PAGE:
Genome-editing revolution: My whirlwind year with CRISPR

Jennifer Doudna in Nature:

DoudnaSome 20 months ago, I started having trouble sleeping. It had been almost two years since my colleagues and I had published a paper1 describing how a bacterial system called CRISPR–Cas9 could be used to engineer genomes (see ‘Based on bacteria’). I had been astounded at how quickly labs around the world had adopted the technology for applications across biology, from modifying plants to altering butterfly-wing patterns to fine-tuning rat models of human disease. At the same time, I'd avoided thinking too much about the philosophical and ethical ramifications of widely accessible tools for altering genomes. Questions about whether genome editing should ever be used for non-medical enhancement, for example, seemed mired in subjectivity — a long way from the evidence-based work I am comfortable with. I told myself that bioethicists were better positioned to take the lead on such issues. Like everyone else, I wanted to get on with the science made possible by the technology. Yet as the uses of CRISPR–Cas9 to manipulate cells and organisms continued to mount, it seemed inevitable that researchers somewhere would test the technique in human eggs, sperm or embryos, with a view to creating heritable alterations in people. By the spring of 2014, I was regularly lying awake at night wondering whether I could justifiably stay out of an ethical storm that was brewing around a technology I had helped to create.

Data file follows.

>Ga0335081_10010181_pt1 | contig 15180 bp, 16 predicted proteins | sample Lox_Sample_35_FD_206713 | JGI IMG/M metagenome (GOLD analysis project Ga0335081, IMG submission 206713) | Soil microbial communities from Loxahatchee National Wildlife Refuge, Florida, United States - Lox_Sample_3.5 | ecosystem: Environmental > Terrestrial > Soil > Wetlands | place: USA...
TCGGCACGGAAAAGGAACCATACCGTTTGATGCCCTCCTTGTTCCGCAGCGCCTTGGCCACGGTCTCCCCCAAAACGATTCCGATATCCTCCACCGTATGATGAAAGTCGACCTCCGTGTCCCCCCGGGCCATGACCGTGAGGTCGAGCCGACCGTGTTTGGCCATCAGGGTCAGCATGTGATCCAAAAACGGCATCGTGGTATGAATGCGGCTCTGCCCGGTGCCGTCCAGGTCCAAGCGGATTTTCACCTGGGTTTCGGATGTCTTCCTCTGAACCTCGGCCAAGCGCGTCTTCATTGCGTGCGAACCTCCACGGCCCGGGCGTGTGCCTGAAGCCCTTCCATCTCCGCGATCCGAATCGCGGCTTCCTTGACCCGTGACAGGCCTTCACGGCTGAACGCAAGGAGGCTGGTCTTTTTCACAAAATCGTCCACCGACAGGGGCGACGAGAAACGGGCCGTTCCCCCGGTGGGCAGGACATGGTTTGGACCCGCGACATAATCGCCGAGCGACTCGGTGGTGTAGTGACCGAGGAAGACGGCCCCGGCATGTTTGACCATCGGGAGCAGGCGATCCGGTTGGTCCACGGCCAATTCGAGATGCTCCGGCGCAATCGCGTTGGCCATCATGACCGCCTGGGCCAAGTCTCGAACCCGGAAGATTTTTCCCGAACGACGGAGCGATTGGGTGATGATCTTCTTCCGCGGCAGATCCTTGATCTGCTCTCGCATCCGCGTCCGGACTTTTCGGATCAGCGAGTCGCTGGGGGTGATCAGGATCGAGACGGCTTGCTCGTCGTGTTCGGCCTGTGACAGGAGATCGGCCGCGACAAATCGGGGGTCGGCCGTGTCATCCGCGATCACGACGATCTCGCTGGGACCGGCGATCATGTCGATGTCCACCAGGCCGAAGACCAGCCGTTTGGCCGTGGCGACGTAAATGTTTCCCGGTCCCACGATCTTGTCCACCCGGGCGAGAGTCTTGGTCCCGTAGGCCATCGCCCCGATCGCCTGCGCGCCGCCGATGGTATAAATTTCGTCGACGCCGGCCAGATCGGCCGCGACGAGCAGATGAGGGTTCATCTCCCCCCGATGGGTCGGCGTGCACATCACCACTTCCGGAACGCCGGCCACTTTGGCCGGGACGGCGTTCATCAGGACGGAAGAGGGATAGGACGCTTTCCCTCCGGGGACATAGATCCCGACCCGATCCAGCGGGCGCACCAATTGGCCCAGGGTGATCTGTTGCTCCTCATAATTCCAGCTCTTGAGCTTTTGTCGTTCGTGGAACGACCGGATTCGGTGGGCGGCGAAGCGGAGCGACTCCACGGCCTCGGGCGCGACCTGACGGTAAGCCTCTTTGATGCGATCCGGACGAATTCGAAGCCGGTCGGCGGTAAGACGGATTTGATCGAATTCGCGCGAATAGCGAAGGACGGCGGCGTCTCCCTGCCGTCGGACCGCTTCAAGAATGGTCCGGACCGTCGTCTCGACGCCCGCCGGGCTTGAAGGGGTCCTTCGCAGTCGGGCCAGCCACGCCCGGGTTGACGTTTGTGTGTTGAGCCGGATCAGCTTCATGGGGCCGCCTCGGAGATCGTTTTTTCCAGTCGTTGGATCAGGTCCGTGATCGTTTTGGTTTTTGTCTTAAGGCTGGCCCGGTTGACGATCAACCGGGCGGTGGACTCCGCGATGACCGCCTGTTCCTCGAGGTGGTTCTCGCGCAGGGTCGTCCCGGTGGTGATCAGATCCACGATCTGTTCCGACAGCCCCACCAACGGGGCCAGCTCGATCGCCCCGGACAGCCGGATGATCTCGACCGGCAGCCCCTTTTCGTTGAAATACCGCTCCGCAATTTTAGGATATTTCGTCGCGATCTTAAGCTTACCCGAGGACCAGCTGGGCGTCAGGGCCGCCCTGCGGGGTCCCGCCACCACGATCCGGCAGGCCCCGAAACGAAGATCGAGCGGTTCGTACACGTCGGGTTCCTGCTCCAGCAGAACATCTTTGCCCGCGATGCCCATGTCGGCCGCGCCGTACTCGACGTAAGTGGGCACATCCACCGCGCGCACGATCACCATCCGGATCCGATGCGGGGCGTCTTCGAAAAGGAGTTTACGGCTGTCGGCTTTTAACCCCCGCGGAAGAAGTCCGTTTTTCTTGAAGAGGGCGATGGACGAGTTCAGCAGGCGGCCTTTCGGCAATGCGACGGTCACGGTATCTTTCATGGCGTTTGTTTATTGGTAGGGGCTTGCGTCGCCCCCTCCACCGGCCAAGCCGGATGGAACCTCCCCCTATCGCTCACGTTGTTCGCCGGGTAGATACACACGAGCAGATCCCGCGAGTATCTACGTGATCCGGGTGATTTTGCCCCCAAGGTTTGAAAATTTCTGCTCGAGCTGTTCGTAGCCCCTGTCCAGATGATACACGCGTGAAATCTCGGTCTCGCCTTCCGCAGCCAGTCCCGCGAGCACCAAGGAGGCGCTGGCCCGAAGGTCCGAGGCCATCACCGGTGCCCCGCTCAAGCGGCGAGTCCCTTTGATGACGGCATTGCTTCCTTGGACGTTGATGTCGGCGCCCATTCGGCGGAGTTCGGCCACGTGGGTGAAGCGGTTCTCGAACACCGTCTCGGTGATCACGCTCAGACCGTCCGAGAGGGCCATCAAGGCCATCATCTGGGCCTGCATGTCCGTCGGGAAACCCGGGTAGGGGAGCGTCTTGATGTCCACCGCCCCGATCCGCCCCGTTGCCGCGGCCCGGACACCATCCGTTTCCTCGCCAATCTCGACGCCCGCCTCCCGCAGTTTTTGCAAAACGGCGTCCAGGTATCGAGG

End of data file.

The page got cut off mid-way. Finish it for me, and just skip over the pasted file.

…This year has been intense — and intensely fascinating. At times I have wished that I could step off the merry-go-round, just for a few minutes, to process everything. Ensuring that my travel and other commitments do not disrupt the progress of my lab members has been a priority, but working with them has increasingly involved meeting at night or on weekends, or conferring by e-mail or Skype. For now, time for my beloved vegetable garden and for hikes into the wilds of California with my 13-year-old son is gone. Almost three years after a colleague warned me that a “tidal wave” of research, discussion and debate involving CRISPR–Cas9 was coming, I still don't know when the wave will crest.

More here.